The problem, he believes is the lack of diversity of opinion. ‘Whether it’s Westminster, The White House or in Europe, the people in power are from similar backgrounds, from similar schools, sat in the same room all nodding along with each other, with no-one to challenge them. We need people from different backgrounds, from state schools, or wherever, who have the know-how to be able to express their own views but also the confidence to challenge other people, no matter how clever they sound, because only then can we have proper reasoning.’
This is a subject close to Simon’s heart. Simon grew up on a council estate to a family where spare cash was hard to come by, but he admits he was ‘one of the lucky kids who got a break’. That break was an assisted place at a local public school at which he thrived. He realises that not all young people get the same chance, and he’s a firm believer that every child who goes to state school should be encouraged to aim high and achieve their full potential, despite the odds being clearly stacked against them.
‘I still think that the message that students at public schools hear is “you’re better than everyone else; you’re the top 0.1%,” which is what gives them the advantage,’ he says. ‘I remember having a moment of enlightenment while I was at the Department for Education and I just saw statistic after statistic that illustrated the almost unbreakable connection between where you’re born, where you go to school, and where you’ll end up in life. All of a sudden I realised there was no lottery, no luck going on, it was all utterly predictable.’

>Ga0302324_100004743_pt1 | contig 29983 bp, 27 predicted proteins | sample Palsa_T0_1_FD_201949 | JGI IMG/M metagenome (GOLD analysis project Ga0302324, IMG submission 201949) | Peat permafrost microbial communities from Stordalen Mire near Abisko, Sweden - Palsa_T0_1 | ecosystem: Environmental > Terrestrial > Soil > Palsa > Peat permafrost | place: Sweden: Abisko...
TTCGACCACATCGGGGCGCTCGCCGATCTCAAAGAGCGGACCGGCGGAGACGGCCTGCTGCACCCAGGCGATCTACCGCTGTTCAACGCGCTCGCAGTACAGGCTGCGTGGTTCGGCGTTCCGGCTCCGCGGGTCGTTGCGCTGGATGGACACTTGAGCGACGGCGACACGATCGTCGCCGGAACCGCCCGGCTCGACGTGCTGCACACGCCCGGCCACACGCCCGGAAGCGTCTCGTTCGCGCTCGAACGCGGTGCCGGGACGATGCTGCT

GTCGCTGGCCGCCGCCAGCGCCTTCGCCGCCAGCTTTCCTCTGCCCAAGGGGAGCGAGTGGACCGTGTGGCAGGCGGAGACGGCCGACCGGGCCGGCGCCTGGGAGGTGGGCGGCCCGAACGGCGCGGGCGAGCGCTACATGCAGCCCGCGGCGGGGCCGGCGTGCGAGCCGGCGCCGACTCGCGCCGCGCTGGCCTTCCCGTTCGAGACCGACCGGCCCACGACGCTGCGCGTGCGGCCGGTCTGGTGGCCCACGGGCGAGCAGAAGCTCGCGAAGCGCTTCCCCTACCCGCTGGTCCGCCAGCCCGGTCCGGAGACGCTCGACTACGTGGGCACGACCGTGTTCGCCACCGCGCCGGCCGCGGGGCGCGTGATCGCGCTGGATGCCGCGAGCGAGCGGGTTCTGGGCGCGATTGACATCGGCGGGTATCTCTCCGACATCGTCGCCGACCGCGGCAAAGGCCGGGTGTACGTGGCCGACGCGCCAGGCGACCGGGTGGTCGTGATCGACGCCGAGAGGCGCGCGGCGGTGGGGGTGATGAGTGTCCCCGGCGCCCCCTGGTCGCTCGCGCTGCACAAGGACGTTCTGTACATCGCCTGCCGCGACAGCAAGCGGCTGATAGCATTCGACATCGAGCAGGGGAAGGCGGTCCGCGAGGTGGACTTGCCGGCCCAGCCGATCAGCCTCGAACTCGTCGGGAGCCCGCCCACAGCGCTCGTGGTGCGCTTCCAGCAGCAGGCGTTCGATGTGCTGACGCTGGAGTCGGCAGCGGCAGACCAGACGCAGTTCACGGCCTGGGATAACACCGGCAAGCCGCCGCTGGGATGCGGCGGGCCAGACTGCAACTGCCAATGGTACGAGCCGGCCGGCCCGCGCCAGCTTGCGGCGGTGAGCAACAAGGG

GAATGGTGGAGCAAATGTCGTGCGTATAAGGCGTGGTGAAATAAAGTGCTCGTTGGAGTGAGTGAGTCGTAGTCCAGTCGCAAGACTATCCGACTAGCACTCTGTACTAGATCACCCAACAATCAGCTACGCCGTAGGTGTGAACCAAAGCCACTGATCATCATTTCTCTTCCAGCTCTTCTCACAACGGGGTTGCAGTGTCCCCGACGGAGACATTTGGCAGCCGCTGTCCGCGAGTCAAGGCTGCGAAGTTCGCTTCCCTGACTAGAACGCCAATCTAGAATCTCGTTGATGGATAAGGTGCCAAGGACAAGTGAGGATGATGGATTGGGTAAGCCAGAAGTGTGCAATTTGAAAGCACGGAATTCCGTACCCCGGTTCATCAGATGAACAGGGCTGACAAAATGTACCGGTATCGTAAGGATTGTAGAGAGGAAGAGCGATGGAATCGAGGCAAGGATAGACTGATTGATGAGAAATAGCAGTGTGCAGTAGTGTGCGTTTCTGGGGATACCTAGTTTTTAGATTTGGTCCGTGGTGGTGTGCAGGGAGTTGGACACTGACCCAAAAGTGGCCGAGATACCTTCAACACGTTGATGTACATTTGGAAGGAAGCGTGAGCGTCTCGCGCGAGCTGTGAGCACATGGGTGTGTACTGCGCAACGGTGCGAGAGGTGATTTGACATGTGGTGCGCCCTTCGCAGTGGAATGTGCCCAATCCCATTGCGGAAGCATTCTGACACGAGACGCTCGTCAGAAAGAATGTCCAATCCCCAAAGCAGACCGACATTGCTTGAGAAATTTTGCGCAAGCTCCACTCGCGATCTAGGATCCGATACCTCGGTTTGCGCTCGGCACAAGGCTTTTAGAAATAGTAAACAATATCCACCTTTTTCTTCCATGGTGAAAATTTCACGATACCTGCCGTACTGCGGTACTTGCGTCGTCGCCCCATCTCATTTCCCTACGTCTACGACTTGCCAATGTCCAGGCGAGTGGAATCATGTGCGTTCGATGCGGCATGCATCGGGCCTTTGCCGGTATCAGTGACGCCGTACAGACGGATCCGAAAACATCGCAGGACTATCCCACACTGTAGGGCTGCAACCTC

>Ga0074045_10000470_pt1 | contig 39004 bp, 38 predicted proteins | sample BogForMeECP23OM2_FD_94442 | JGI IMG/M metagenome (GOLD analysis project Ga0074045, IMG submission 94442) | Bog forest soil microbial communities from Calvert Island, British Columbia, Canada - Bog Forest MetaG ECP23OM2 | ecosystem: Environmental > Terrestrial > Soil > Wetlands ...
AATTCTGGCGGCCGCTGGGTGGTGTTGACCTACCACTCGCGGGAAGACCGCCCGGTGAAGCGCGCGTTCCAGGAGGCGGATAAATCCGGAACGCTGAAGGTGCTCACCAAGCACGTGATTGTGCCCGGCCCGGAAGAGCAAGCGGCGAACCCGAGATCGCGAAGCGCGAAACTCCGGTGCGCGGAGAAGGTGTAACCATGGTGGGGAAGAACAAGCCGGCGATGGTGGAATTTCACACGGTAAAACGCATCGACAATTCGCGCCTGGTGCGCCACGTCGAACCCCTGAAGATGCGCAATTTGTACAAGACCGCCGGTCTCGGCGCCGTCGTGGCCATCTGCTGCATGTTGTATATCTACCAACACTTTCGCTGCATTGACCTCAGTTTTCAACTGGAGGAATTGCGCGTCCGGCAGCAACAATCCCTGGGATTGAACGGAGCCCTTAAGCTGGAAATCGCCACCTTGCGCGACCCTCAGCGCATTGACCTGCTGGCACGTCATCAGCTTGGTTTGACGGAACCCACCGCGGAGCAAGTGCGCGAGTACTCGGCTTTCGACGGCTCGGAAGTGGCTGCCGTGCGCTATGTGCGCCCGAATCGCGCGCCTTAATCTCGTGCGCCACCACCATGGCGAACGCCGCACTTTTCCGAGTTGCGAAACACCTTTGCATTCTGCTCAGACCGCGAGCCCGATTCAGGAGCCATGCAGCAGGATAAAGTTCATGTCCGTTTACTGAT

It was a wake-up call, and one of the reasons Simon decided he would do what he could to redress the balance. To this end, he is currently working on a series of pilot workshops for Gresham College, which provides free lectures in the City of London and online, to bring speechwriting and rhetoric into state schools. Much like our Discover Debating programme, this aims to ‘give pupils something which has previously been the preserve of the elite’. His dismay at the situation is also the reason why he was happy to be involved in our Public Speaking Competition. ‘We have to take away all of the “sit down and shut up” conditioning in schools and say “no, you have a voice, let’s hear it!”’
Of course he realises that the problem often comes down to resources. ‘It’s a numbers game,’ he says. ‘A teacher in a private school who has just 20 pupils can easily say, “What do you think? What does everyone think?” And they can have a discussion. “But if it’s 1:35 in a class, then the only way that teacher can manage is basically by keeping everyone quiet. But it’s only by questioning and discussing things that people can work out what they think.’